Reekon and Cravex seem to have swapped places. Reekon still only works for money, but he's more a hired warrior than a thief and Cravex has lost his berserker rage as he sneaks around corners and takes people out when they aren't looking. Cryotek isn't all that different, but he apparently now has an old rivalry with Cindarr, who's lost his dim-witted innocence and is now a common thug. Lexor is still a coward, but I love that he's unaffiliated with either side and just manages to bungle into getting powers because he keeps running away in the right direction.

The traps and tests in Merklynn's shrine are a little different, but largely play out as they did on the show. Witterquick runs fast. Ectar uses a leaf as a hang glider. There's a giant scary gargoyle that's frightened off when Leoric charges it because it isn't used to being attacked. Galadria and Virulina have their fight in the water, complete with octopus. Darkstorm recruits his evil knights by trapping them. And there's a free-for-all brawl before Merklynn shows up and gives his magic to everyone who's left.

It's a good adaptation, and I applaud Marvel for the extended 38-page length because nothing feels compressed or rushed. In fact, with scenes like Merklynn in the opening, they actually get to expand on the material in little ways. I can't say most of the characters are particularly distinct, especially since most of them are hidden behind those clunky helmets, so I'm not sure how well it would work for a newcomer unfamiliar with the tv show. Even I got a little lost at times when dozens of knights are running around before they're thinned down to the lead 14. It's not bad, though, giving each character their moment to shine. There's even a great bit with a trio of knights concocting a plan to form a League of Justice, combining "my knowledge of weapons with your detective skills", before Cravex drops a beehive on them and they run away, never to be seen again.

I am impressed that the writing didn't forget to include the humor of the tv show. It's a little clunky and doesn't have the sharp satirical edge of Dille's writing, but it still works. The knights bicker, traps are often as comical as they are threatening (a cave literally swallows knights up, then spits them out with a burp), and there's the occasional great line like "What's your problem[, Mortdredd]? Did Darkstorm get mad at you for rusting his boots with your tongue?"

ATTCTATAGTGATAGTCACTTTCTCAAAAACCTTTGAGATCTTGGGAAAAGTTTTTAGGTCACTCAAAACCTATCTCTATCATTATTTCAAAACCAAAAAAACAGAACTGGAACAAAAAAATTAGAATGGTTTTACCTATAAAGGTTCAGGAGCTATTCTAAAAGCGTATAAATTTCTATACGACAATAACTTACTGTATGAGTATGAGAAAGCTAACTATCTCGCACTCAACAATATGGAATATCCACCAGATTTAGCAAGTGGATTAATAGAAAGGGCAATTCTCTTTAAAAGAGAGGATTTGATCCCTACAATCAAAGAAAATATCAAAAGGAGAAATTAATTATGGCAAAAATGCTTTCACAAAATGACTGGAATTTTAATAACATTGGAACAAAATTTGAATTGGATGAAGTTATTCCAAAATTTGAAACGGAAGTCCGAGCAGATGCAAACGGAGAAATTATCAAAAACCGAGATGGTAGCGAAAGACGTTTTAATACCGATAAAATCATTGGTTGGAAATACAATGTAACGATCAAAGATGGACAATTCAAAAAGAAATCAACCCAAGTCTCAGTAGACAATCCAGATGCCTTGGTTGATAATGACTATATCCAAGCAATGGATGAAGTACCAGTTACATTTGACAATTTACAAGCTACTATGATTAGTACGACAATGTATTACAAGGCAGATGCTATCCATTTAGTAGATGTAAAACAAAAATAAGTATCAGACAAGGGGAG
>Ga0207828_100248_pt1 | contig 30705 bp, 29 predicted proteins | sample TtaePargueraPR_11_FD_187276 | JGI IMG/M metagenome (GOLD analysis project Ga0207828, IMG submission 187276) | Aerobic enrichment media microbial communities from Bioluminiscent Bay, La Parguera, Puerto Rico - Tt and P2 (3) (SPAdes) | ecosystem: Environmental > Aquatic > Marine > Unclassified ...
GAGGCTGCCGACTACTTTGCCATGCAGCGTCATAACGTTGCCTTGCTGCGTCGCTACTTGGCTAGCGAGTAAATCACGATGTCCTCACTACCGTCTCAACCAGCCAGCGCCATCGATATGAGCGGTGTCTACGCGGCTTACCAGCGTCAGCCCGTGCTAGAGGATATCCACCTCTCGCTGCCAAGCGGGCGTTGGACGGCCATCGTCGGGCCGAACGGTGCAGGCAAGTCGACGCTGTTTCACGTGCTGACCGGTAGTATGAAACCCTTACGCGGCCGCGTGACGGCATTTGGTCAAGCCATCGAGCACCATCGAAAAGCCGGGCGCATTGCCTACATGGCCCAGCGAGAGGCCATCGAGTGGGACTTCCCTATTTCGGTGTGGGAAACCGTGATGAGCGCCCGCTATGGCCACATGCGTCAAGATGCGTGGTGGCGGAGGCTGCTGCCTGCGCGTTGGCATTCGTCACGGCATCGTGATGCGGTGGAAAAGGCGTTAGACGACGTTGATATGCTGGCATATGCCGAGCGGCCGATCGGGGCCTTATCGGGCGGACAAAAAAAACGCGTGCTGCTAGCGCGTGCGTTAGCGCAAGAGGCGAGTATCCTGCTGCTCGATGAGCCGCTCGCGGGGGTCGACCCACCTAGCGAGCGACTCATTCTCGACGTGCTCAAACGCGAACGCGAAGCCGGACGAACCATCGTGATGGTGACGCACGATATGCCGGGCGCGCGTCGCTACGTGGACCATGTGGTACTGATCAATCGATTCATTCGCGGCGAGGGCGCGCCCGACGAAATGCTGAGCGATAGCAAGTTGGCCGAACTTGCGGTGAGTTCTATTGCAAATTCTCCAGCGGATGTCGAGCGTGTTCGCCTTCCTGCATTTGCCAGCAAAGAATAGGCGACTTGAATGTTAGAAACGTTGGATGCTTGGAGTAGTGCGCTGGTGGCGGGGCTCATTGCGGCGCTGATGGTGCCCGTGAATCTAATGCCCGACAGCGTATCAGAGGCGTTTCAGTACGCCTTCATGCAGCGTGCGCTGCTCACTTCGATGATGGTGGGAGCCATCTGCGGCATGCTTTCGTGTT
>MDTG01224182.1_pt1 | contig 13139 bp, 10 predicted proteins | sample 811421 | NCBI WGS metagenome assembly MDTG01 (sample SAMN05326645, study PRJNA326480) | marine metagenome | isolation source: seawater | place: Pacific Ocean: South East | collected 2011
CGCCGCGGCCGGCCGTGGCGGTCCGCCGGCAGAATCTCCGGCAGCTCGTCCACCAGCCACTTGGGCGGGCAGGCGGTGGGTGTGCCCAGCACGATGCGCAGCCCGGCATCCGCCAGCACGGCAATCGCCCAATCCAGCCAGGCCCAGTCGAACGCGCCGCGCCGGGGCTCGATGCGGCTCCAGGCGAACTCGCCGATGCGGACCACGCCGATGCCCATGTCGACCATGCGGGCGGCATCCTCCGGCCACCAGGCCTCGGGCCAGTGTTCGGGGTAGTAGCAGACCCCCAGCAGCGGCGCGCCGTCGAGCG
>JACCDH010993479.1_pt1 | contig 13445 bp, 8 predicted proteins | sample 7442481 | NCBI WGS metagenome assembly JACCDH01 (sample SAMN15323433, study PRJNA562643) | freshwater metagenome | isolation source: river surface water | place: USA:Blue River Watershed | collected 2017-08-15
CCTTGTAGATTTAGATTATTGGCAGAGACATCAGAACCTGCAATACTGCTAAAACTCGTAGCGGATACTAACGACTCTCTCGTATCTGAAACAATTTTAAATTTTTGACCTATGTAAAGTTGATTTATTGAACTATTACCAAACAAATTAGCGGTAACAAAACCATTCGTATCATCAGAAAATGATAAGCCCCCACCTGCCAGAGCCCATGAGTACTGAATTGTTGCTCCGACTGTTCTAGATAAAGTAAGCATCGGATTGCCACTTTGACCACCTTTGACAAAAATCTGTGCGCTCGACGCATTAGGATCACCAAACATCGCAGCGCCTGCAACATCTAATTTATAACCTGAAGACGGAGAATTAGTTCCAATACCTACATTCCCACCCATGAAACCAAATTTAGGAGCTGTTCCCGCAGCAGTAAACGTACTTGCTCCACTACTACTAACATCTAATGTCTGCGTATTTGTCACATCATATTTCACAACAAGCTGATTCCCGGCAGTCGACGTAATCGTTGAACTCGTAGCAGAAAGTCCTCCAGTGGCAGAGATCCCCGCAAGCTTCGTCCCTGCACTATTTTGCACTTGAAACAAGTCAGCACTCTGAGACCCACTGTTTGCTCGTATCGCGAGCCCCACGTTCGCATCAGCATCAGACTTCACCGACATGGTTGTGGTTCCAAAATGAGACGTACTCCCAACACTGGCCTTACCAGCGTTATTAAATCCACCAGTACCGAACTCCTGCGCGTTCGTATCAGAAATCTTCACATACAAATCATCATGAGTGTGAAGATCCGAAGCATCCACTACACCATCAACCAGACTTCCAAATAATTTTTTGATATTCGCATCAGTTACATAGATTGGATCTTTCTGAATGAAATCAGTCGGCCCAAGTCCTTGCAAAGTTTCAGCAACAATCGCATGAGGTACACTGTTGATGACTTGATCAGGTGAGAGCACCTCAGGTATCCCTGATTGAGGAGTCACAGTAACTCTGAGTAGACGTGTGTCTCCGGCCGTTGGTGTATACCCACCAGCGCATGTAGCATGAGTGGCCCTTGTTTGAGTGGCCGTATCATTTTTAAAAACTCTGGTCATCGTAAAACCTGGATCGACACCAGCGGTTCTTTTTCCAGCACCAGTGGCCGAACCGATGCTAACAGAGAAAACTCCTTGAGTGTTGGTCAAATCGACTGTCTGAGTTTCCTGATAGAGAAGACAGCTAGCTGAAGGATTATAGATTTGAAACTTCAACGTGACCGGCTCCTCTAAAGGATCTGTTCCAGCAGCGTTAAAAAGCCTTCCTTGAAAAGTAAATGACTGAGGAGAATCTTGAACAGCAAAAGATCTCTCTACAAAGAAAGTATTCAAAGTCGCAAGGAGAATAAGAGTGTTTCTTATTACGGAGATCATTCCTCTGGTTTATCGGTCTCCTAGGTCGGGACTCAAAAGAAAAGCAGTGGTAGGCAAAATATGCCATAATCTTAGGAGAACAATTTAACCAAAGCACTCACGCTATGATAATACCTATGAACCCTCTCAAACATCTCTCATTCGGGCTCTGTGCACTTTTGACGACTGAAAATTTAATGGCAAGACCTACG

The art by Mark Bagley and Romeo Tanghall is also a delight. There were some moments where I was lost on who was behind what suit of armor or a face got a little wonky, but their work is very rich and flowing. The armor always has weight and keeps to the design, the action is dynamic and the humor playful, and they're just as good with moments of a dozen knights rolling around in a scuffle as they are grandiose uses of cosmic magical forces. There's two moments in this issue that are absolutely stunning: the two page spread of New Valarak in flames, and our Knights entering Merklynn's chamber and encounter a swirling cloud of the animal spirits destined to become their totems.

This book is a solid piece of work. It's not perfect, with an overly large cast still struggling to give everyone distinction, and a few rough bits here and there, but it's rousing, it's exciting, it's filled with big ideas and personal conflicts. I was instantly captivated by the first episode of the tv series, and the first issue of the comic thankfully doesn't fail to do the same.


Noel has done such an excellent job of outlining the issue that I feel an urge to take you through the various ads instead - like the one with a little boy who is basking in the admiration of a group of girls because of his model car building skills - but I won't. Instead, I'll give you a little context.